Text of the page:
Plasmodium parasites, the causative agent of malaria, are single-celled organisms with distinct morphological developmental stages each specialized to inhabit vastly different environments and host cell types. Underlying this morphological diversity is tight regulation of a compact genome, where the functions of ~40% of genes remain unknown, hampering the rate of effective drug and vaccine development. Single-cell RNA sequencing (scRNA-seq) has allowed high-resolution mapping of developmental processes, cellular diversity, and cell-to-cell variation, and its application to unicellular organisms reveals individual-level variation between parasites across their full life cycle.
Researchers at the Wellcome Sanger Institute have assembled a Malaria Cell Atlas that presents the transcriptomic profiles of individual Plasmodium parasites across all morphological life cycle stages. The ambition of such an atlas is to (i) inform gene function and usage throughout the life cycle, (ii) understand the gene regulatory mechanisms underlying developmental transitions, (iii) discover parasite bet-hedging patterns, and (iv) provide a reference dataset that can be used to understand parasite biology by the malaria community in both lab and natural infections for multiple Plasmodium species.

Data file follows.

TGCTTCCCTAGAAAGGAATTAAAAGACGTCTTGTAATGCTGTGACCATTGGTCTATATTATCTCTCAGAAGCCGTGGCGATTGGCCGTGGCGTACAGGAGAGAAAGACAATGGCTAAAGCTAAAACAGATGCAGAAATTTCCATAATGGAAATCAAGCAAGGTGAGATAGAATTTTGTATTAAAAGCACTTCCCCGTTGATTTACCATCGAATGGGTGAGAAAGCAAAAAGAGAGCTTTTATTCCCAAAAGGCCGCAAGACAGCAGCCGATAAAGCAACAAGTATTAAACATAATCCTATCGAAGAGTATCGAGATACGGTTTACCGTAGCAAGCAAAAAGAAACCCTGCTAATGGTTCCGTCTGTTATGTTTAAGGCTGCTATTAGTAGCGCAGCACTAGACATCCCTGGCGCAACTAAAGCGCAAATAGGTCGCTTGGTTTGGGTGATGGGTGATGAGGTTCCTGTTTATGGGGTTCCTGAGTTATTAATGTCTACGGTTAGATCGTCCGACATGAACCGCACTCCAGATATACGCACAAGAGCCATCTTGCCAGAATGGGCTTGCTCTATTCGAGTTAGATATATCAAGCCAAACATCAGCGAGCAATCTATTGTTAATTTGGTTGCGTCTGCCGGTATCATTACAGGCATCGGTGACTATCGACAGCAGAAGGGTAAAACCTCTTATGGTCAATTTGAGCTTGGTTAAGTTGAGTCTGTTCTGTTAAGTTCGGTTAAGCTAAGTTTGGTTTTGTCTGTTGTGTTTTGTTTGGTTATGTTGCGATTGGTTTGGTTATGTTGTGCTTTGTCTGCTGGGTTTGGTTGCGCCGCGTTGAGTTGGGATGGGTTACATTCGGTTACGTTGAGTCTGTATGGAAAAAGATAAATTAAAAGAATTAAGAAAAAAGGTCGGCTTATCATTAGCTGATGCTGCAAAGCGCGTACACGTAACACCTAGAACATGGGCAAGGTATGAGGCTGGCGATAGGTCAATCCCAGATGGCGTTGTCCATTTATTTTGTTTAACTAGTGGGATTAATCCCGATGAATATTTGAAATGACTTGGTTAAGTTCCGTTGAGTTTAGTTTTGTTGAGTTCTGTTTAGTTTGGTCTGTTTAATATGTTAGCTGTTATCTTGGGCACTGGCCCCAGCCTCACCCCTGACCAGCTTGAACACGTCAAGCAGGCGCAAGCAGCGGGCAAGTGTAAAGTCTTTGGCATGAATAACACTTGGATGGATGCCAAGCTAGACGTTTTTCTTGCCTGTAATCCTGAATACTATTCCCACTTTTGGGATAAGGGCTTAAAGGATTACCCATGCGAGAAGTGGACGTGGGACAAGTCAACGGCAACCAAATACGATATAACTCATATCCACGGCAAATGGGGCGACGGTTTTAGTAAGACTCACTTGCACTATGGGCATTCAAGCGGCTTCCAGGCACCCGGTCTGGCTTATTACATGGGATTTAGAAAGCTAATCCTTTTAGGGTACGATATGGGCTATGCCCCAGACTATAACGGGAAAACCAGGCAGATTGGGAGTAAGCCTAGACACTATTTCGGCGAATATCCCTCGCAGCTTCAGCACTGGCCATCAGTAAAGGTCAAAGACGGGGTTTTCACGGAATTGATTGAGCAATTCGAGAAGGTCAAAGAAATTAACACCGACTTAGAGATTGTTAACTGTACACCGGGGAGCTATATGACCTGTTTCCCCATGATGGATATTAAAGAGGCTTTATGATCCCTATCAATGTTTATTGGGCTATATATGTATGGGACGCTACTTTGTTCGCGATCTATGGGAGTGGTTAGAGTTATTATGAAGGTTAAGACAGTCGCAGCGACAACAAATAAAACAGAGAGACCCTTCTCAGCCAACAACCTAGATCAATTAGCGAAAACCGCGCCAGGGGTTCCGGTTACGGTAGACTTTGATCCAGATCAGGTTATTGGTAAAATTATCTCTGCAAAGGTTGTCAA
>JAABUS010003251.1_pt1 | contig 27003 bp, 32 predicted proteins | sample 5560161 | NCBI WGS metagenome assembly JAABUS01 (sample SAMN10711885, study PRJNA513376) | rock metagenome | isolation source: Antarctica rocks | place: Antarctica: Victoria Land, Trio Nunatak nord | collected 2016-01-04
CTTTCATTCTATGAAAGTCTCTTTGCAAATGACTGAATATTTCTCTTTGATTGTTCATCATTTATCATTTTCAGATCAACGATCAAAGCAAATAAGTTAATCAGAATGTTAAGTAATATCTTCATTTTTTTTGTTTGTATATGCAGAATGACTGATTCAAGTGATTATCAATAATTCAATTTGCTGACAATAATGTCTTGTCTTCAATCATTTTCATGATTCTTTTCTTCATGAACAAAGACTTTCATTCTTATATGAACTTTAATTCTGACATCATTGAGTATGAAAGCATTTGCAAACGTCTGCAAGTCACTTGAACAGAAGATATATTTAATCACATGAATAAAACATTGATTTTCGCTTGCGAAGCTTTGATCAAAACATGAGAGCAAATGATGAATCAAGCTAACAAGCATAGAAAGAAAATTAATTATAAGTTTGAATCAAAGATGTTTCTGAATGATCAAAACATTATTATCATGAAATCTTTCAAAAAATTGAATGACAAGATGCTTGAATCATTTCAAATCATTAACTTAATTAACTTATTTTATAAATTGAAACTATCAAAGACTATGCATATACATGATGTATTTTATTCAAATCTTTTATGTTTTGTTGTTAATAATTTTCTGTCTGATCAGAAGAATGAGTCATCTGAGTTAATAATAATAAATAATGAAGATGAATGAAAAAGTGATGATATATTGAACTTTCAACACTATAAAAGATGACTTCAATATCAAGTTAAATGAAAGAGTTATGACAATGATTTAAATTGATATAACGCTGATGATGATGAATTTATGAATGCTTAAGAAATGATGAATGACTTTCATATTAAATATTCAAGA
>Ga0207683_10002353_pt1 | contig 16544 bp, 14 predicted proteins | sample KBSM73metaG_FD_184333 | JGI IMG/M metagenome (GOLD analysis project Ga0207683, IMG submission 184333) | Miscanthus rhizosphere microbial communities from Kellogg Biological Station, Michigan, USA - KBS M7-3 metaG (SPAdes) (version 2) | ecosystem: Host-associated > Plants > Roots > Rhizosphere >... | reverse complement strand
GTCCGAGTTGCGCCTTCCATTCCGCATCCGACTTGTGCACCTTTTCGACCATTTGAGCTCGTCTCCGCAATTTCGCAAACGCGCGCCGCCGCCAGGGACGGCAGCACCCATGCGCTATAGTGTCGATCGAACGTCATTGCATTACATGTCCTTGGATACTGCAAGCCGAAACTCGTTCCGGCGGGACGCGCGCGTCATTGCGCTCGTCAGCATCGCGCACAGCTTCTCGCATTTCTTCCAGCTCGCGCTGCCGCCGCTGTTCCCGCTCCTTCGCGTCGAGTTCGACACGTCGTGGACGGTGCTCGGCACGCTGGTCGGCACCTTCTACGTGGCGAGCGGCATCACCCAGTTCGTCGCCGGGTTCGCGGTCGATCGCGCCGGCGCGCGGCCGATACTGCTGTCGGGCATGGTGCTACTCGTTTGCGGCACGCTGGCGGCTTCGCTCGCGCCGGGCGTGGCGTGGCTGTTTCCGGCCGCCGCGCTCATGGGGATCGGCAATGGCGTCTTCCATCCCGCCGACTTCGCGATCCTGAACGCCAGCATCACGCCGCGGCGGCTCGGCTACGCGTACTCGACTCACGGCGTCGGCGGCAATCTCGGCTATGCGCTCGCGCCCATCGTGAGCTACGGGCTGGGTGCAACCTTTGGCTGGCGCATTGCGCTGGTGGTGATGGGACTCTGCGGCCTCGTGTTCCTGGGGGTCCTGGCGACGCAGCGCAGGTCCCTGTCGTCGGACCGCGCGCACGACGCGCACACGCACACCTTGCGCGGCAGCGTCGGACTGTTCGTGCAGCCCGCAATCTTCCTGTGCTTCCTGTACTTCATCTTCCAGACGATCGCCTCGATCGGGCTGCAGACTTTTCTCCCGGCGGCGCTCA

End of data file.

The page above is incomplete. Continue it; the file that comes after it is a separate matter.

The researchers isolated 1787 parasites using cell sorting and profiled full-length transcriptomes at 10 time points covering all life cycle stages across both the vector mosquito and the mammalian host. From these data, they could understand fine-scale transcriptional patterns of development and identify marker genes associated with parasite stage, cellular strategy (replicative, growth, and sexual phases), and host environment. Comparing single-cell gene expression patterns across the life cycle revealed groups of genes expressed in similar patterns during development. The resulting clusters of genes that behave similarly enables inference of possible function for the ~40% of genes that remain uncharacterized. Using droplet sequencing, the researchers sequenced a further 15,858 cells from the intraerythrocytic developmental cycle for three different species, including two human pathogens. They aligned developmental trajectories across species during the pathogenic phase of the life cycle, establishing a cross-species comparison method. Finally, they developed a protocol for preserving wild parasites collected from naturally infected carriers and used scRNA-seq, together with the Malaria Cell Atlas as a reference, to identify wild parasite developmental stages and characterize a natural mixed-species infection at single-cell resolution.
Left: Single-cell transcriptomes from across the life cycle of Plasmodium berghei were profiled (including liver, blood, and mosquito life stages). Center: Deep exploration of blood-stage parasites captured transcriptomic diversity at single-cell resolution across three different Plasmodium species by droplet sequencing. Right: Such datasets can serve as references to understand wild parasites isolated from clinical samples.
Availability – The Malaria Cell Atlas is accessible at: www.sanger.ac.uk/science/tools/mca/mca/.